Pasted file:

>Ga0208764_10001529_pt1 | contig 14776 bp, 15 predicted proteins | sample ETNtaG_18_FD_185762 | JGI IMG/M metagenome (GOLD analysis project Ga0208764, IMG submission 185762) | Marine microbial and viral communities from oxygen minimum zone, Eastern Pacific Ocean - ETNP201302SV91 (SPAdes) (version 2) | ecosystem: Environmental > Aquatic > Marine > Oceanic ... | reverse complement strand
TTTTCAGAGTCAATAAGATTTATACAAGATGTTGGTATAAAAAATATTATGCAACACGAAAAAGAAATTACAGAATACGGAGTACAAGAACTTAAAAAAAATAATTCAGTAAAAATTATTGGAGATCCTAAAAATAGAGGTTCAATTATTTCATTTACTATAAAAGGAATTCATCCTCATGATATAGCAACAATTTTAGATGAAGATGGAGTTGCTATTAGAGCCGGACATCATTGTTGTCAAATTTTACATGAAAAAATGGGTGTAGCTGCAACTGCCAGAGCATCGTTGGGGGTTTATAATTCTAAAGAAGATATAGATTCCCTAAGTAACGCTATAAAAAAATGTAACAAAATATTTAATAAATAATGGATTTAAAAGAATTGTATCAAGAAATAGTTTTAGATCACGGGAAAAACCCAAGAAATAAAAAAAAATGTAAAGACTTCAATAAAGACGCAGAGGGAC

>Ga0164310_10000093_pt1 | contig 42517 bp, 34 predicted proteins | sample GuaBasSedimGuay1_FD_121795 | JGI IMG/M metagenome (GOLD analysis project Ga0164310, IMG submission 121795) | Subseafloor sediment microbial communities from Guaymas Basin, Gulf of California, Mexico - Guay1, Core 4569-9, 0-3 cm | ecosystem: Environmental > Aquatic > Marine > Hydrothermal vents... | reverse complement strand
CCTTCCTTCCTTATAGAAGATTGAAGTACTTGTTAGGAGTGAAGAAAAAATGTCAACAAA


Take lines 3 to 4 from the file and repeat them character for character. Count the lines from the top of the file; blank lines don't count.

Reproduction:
>Ga0164310_10000093_pt1 | contig 42517 bp, 34 predicted proteins | sample GuaBasSedimGuay1_FD_121795 | JGI IMG/M metagenome (GOLD analysis project Ga0164310, IMG submission 121795) | Subseafloor sediment microbial communities from Guaymas Basin, Gulf of California, Mexico - Guay1, Core 4569-9, 0-3 cm | ecosystem: Environmental > Aquatic > Marine > Hydrothermal vents... | reverse complement strand
CCTTCCTTCCTTATAGAAGATTGAAGTACTTGTTAGGAGTGAAGAAAAAATGTCAACAAA